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South American Sea Lion

   
 Estimated reading time: 1 min. Texts Photos Karina Jozami Texts Photos Karina Jozami
Punta Loma Provincial Reserve

Punta Loma, the first reserve in Chubut (created in 1967), is dwelled by this Patagonian fauna species.

We chose a spring afternoon to visit Punta Loma Provincial Reserve, lying on the south of the District of Puerto Madryn. Diego, the guide from Flamenco Tour, picked us up to lead us to a place crowded with the famous South American sea lions.

We headed south following a gravel road and crossed the entire city. We saw Paraná Beach, where we appreciated the shipwreck of the vessel called Le Folies. This geographical spot is also chosen by SCUBA diving and submarine hunting fans to practice their activities.

After traveling along 12 kilometers and getting past Avanzado Hill, we reached the reserve, which lies to the South of Puerto Madryn, on the shores of the Nuevo Gulf. We visited the house of the first park ranger, in charge of preserving the environmental zone in a very primitive way.
Punta Loma Provincial Reserve
According to records, Punta Loma was created in 1967 and it was the first natural reserve in the Province of Chubut. The purpose of its creation was clear: to preserve and protect the only permanent colony of South American sea lions, a mammal species spread all along the Atlantic and Pacific shores in Argentinian and Chilean Patagonia.

Males feature a dark brownish-gray color and they differ from the females because they have a mane and they can reach 2.5 meters of length and weigh 350 kilograms.

The South American sea lions breed in November, when the males fight to give shape to their harem and mate. Therefore, many sea lions resolve to move to the Puerto Pirámides colony. During December and until late January, the young are born. They usually have dark hair and they bleat like lambs.

Moreover, this area is also dwelled by a colony of rock shags and South American terns, among many other sea birds, land animals, reptiles and mammals.

Punta Loma presents mid-sized cliffs that fall onto the sea and large gravel beaches. On top of a precipice overlooking the gulf, a viewpoint features a sight of the sea lions colony, made up by approximately 600 specimens.
Punta Loma Provincial Reserve
In general, the shags make their nests on the clay walls. Typical animals such as guanacos, choiques, Patagonian hares, foxes and piches may be observed in the steppe area within the reserve.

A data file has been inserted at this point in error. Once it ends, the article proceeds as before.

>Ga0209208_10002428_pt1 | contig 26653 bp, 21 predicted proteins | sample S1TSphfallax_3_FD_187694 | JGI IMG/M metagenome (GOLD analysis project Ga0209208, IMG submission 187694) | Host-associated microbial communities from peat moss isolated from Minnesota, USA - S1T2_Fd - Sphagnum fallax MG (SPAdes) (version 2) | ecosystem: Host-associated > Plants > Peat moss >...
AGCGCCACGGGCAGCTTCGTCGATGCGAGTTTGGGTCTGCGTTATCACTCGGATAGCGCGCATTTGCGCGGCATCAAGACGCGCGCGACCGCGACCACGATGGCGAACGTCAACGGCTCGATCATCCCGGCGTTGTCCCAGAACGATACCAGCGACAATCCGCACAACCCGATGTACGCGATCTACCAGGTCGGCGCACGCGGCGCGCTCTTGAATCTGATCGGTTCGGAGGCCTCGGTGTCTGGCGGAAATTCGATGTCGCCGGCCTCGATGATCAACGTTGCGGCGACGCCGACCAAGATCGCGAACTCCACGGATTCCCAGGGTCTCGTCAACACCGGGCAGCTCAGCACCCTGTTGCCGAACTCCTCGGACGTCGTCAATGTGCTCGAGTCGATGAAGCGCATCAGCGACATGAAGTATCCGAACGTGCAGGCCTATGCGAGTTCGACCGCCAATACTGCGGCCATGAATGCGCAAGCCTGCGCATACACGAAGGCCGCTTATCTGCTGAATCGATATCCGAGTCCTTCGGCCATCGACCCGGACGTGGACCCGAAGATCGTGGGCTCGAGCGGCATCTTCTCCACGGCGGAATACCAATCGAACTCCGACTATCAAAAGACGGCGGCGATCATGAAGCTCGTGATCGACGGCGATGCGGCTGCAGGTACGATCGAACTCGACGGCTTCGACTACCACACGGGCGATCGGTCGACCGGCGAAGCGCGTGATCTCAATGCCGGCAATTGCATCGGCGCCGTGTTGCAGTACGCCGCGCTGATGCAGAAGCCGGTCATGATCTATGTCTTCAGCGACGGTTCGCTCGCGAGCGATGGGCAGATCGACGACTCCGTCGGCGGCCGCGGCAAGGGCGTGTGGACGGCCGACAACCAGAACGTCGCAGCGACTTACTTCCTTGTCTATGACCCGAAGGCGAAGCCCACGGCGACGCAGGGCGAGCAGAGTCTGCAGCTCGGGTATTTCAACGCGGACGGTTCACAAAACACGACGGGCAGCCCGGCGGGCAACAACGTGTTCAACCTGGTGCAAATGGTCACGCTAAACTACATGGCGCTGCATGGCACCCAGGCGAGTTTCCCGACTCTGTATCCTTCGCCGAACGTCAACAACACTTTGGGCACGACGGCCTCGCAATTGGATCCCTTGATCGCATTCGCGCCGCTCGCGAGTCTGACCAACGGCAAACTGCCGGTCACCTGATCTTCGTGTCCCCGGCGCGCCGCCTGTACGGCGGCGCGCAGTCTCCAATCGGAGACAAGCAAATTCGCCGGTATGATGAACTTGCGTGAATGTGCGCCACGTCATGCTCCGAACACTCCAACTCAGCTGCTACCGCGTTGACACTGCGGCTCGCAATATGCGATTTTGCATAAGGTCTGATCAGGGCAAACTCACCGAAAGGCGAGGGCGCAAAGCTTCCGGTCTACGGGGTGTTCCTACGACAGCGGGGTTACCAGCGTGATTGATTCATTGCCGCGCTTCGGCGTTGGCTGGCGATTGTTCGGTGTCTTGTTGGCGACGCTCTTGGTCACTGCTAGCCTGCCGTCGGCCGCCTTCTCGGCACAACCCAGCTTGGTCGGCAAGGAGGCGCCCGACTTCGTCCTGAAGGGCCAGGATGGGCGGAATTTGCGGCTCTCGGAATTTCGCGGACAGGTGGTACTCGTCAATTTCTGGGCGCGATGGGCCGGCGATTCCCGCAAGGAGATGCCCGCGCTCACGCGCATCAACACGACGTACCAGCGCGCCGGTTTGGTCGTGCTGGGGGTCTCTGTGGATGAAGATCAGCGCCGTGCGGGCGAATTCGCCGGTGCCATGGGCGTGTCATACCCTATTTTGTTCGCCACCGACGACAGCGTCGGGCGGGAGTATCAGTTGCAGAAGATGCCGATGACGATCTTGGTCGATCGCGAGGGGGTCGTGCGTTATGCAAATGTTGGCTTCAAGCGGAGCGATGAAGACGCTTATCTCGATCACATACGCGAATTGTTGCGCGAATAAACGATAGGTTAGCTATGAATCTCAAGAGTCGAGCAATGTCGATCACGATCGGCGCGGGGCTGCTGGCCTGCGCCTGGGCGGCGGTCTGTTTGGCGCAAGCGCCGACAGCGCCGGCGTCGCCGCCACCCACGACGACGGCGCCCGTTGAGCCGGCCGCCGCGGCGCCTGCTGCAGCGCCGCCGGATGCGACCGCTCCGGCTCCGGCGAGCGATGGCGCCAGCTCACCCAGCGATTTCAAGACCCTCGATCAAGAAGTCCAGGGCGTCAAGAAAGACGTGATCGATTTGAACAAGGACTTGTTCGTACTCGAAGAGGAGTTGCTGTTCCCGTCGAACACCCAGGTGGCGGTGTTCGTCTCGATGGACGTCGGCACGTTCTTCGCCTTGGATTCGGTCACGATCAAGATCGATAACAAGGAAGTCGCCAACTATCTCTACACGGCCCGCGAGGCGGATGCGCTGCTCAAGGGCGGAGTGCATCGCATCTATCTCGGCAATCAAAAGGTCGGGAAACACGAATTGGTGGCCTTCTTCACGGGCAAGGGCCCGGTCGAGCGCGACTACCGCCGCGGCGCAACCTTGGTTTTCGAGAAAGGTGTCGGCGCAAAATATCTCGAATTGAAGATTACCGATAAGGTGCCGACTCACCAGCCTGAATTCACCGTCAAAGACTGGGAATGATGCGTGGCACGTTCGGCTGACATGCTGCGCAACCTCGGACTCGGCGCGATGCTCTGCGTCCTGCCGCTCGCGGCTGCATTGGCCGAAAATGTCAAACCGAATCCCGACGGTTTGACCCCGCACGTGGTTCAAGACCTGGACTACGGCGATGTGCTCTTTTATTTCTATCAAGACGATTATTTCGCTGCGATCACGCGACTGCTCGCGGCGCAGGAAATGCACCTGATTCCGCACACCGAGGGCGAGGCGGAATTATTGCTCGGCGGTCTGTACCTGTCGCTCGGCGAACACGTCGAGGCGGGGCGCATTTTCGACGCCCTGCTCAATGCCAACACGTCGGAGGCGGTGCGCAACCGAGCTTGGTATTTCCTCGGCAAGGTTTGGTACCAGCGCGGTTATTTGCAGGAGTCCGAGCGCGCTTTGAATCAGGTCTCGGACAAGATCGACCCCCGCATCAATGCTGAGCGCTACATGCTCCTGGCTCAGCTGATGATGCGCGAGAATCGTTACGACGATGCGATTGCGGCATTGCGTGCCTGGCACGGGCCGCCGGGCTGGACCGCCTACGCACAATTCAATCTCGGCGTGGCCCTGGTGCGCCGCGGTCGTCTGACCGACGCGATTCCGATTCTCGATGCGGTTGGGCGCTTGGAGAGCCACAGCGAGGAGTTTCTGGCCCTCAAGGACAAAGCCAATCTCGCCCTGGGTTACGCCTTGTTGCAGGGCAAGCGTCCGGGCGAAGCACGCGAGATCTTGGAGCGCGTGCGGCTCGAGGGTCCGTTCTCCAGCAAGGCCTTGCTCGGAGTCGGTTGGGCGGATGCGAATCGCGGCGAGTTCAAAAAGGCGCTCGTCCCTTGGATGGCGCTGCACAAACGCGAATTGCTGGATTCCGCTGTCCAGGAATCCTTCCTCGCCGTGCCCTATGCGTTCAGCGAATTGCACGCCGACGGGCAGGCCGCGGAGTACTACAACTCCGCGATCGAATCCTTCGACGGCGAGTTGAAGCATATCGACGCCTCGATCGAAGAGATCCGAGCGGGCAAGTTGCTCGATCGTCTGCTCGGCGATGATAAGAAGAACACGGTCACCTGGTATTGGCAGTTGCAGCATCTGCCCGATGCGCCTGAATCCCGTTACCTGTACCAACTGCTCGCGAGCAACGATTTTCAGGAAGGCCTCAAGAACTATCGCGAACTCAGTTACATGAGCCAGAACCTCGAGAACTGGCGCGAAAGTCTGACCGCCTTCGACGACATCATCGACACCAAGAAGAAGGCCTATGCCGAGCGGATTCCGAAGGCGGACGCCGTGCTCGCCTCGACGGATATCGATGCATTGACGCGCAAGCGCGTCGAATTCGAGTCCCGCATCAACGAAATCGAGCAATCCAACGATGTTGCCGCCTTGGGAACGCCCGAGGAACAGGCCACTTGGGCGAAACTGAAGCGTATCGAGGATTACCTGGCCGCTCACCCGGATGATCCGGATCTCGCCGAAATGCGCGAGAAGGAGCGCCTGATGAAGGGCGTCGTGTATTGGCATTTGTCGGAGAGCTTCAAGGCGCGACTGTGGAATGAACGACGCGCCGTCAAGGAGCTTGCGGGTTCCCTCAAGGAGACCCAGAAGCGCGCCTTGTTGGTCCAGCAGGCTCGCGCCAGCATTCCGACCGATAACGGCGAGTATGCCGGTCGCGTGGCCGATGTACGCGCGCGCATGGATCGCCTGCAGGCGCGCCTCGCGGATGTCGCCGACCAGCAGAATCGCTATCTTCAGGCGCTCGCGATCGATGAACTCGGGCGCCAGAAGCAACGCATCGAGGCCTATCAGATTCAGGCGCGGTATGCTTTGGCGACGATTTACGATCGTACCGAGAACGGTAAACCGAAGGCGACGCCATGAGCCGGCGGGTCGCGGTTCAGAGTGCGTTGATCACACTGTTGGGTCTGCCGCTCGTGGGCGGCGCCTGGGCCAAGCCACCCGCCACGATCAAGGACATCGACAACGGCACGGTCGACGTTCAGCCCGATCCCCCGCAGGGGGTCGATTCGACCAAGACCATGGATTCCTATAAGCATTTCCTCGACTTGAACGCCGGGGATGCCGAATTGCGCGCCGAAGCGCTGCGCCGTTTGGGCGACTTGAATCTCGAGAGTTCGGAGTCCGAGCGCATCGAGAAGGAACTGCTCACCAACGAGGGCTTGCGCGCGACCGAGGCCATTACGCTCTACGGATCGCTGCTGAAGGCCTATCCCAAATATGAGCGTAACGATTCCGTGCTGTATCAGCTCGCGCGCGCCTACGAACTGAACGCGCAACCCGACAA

The entire strip also contains shrubs, typical of the Patagonian steppe and the woodlands. Some of them are jarilla, barba de chivo, algarrobillo, alpataco and piquillín. Quilimbay, cola piche, molle, mata laguna and mamuel-choique predominate in the highlands. Jume, vidriera and zampa, all susceptible of bearing the high salinity levels, lie closer to the seashore.

Time passed and Diego suggested that we should get to El Doradillo Beach to watch the southern right whales from the shore. Thus, we decided to leave Punta Loma and its huge colony of South American sea lions.
Useful Data
How to get here
Go Southeast from the center of the city. Travel 14 km. Towards Punta Ninfas to find the reserve entrance.
 
Timetables
the reserve is visited in the low tide hours. Visitors may be informed about these timetables at the tourist office of by paying attention to local media.
 
Recommendations
as in all protected areas, it is important not to disturb the animals and to take care of the environment.
 
Contact
Flamenco Tour
Belgrano 25 - Local 1 (9120) Puerto Madryn - Chubut - Argentina
Tel: +54 280 445-5505  Fax: +54 280 445-3275  
e-mail
Áreas Protegidas de Chubut
(9120) Puerto Madryn - Chubut - Argentina
Tel: +54 280 448-5271 / 1113 / 5272  
e-mail
 
 
Inter Patagonia

Characteristics
Level of Difficulty
low
Duration
1 hour
Tour Kind
fauna watching
Useful Data Useful Data



Location



The Detail

The sea lions belong to the order of the Pinnipedia. Unlike cetaceans, such as the whale and the dolphin, which have developed a highly sophisticated hearing capacity, the Pinnipedia use mainly their sight. They can see very well, both under the water and in the surface.This vision lets them dive in depths ranging from 150 to 200 m., and they can hold their breath during 60 to 90 minutes.


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